Cloud Computing - A Silver Lining

5 min read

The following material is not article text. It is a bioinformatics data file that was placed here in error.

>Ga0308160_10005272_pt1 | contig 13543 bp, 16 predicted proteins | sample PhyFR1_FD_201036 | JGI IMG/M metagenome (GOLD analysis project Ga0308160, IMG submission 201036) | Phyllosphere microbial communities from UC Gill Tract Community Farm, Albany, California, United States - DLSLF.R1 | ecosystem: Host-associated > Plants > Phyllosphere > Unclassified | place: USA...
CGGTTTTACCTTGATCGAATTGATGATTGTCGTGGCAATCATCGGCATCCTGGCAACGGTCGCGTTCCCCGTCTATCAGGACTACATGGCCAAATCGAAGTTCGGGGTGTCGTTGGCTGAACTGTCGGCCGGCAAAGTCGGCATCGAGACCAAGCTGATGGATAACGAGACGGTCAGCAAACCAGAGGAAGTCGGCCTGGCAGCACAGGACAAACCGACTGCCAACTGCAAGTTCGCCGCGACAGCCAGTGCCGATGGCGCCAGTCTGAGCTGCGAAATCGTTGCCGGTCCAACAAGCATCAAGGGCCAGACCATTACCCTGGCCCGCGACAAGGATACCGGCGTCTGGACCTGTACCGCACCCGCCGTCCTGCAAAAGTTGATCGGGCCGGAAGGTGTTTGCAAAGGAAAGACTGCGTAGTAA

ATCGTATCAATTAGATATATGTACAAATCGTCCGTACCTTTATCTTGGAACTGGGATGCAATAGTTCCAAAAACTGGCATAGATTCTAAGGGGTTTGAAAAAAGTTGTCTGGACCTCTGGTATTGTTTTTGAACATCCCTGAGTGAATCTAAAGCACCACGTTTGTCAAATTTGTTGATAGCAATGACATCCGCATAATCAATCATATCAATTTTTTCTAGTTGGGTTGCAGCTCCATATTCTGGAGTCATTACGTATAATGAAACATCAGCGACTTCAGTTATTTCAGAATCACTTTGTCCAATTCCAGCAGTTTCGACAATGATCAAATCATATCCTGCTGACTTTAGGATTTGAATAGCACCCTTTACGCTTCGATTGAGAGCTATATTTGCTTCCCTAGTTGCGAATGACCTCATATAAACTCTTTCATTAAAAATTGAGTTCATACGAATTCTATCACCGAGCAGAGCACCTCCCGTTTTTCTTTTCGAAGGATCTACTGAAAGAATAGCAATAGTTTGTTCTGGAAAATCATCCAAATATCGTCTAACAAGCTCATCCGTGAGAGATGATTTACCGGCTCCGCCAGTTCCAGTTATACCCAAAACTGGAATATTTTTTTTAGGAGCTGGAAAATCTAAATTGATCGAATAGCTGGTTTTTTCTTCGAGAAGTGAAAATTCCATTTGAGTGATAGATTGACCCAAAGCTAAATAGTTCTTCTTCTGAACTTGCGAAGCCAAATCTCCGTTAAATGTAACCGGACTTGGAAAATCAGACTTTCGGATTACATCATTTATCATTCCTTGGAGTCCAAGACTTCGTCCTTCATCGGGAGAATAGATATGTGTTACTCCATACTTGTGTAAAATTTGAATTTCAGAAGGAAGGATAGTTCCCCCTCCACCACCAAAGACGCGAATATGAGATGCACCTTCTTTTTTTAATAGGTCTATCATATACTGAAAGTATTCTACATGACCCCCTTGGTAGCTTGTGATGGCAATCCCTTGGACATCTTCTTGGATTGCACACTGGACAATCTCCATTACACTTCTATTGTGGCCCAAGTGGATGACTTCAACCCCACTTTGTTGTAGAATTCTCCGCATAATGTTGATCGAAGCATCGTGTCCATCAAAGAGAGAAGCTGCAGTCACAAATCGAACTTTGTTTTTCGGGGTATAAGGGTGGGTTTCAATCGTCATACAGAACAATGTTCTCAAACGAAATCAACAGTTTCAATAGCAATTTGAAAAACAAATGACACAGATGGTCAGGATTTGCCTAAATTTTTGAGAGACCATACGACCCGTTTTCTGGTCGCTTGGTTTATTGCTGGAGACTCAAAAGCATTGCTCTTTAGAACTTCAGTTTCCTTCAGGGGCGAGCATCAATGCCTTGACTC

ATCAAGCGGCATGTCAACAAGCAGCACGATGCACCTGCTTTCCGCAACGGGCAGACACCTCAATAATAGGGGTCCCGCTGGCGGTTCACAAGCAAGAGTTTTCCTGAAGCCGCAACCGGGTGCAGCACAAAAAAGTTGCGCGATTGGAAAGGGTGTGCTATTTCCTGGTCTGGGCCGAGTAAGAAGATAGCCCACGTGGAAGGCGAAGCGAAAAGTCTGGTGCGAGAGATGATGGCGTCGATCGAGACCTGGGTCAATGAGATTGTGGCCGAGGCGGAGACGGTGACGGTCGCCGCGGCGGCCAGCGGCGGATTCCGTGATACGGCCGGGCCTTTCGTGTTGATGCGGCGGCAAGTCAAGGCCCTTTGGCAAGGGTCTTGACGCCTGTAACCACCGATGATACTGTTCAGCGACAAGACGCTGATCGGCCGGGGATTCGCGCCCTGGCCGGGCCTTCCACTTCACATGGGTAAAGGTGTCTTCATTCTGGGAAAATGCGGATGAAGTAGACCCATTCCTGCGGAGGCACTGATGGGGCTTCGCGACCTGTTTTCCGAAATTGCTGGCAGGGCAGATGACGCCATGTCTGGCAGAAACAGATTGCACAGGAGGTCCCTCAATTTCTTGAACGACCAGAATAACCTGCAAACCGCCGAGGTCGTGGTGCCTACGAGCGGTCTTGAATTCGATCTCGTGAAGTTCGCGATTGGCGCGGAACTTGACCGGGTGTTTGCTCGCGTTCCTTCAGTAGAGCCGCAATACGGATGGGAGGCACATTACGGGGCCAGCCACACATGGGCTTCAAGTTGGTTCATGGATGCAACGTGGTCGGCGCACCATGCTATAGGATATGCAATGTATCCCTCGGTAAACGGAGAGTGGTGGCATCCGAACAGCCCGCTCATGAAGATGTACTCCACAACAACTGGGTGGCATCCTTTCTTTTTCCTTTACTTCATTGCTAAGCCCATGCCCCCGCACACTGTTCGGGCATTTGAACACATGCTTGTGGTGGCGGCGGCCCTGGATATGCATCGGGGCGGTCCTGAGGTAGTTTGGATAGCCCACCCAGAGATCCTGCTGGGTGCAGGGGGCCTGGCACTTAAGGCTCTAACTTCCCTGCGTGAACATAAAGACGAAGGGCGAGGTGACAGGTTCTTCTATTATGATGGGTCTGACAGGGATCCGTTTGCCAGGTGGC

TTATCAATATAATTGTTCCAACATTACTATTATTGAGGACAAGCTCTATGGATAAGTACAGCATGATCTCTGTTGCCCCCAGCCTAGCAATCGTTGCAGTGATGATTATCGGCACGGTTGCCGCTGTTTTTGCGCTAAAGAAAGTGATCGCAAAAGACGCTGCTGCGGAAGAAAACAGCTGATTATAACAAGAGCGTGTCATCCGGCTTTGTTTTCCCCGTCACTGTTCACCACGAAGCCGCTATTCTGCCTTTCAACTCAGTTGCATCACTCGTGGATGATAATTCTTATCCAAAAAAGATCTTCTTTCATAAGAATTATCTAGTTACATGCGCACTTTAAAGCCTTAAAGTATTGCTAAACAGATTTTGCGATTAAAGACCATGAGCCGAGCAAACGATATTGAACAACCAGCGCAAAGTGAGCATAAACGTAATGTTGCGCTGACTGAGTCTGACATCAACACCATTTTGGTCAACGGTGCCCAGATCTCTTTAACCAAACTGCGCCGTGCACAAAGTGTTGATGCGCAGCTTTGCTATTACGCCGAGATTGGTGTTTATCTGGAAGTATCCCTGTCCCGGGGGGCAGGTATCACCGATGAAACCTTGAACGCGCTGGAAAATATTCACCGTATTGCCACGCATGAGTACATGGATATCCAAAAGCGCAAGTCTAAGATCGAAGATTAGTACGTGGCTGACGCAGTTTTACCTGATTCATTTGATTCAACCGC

Is it true that every cloud has a silver lining? What about cloud computing? I was reminded of the silver-lining adage recently when I noticed that several online news outlets had picked up this story from – the thrust of which is that many companies still are not even aware of SaaS. Sometimes we may lapse into thinking that we’re a bigger deal than we really are; and this forces us SaaS vendors to work that much harder to earn validation in the marketplace. This article quotes statistics taken from a study conducted by BT (British Telecom), “One of the problems that we've unearthed in a survey that we did recently was about 81 per cent of customers we spoke to didn't really know about software as a service…” This quote was from Chris Lindsay from BT, who goes on to say, "It's quite eye-opening really in terms of the lack of awareness but [also] the benefits are very clearly spelt out by the customers who have adopted the services…" So the bad news is that 81% of companies (in the UK anyway) aren’t familiar with SaaS as a delivery model, but the good news is that, if they were familiar with it, they’d like it. Unfortunately, several other online media outlets picked up this story and trumpeted it from the rooftops, using the somewhat sensational (and misleading) headlines such as, “Business Not Taking to SaaS”, “Businesses Still Clueless Over SaaS”, and “Businesses Still in the Dark About SaaS”. What this tells me is that we – as an industry – still have a lot of work to do in order to get the word out on the SaaS delivery model in general. I think, too often, perhaps we forget that Silicon Valley doesn’t extend worldwide yet – in different parts of the world, the market penetration and mindshare that SaaS has claimed varies wildly depending on the geography you’re talking about. Remember that the study in question was conducted in the UK, and there was some great news out of that region earlier this week, when TechWorld (billed as “The UK’s infrastructure and networking knowledge centre”) published this article that found a majority of companies planned “to adopt SaaS within five years.” Neil Barton, director at Hostway, said: “Companies are certain that SaaS will make their application usage more c006Fst-effective because of the reduction in software management costs, and the ability to eliminate buying too many or too few software licenses.” I agree with Jeff Kaplan of THINKstrategies who said, "I think (SaaS) adoption is far more advanced than is being readily reported.” What SMBs are most concerned about is the functionality, Kaplan said. What they're finding is it's not just simpler and less expensive, it also adds a whole layer of application opportunity they couldn't get from legacy apps. "A lot are having a revelation." So perhaps that’s the silver lining to this particular cloud? If not that, then perhaps the news yesterday that Symantec had agreed to buy MessageLab’s SaaS business unit for $695 million. Clearly, Symantec’s CEO John W. Thompson expects to make a major push into the SaaS market immediately. Reaction from industry media members was positive, as and Forbes both published articles lauding the acquisition – one titled “Symantec Adds to Web-Software Arsenal”, and the other cleverly titled “Symantec Has Its Head in the Cloud”. I think we’ve only seen the beginning of large companies looking to strategically make inroads into the SaaS/cloud-computing market. It makes too much sense to ignore, especially in these trying times.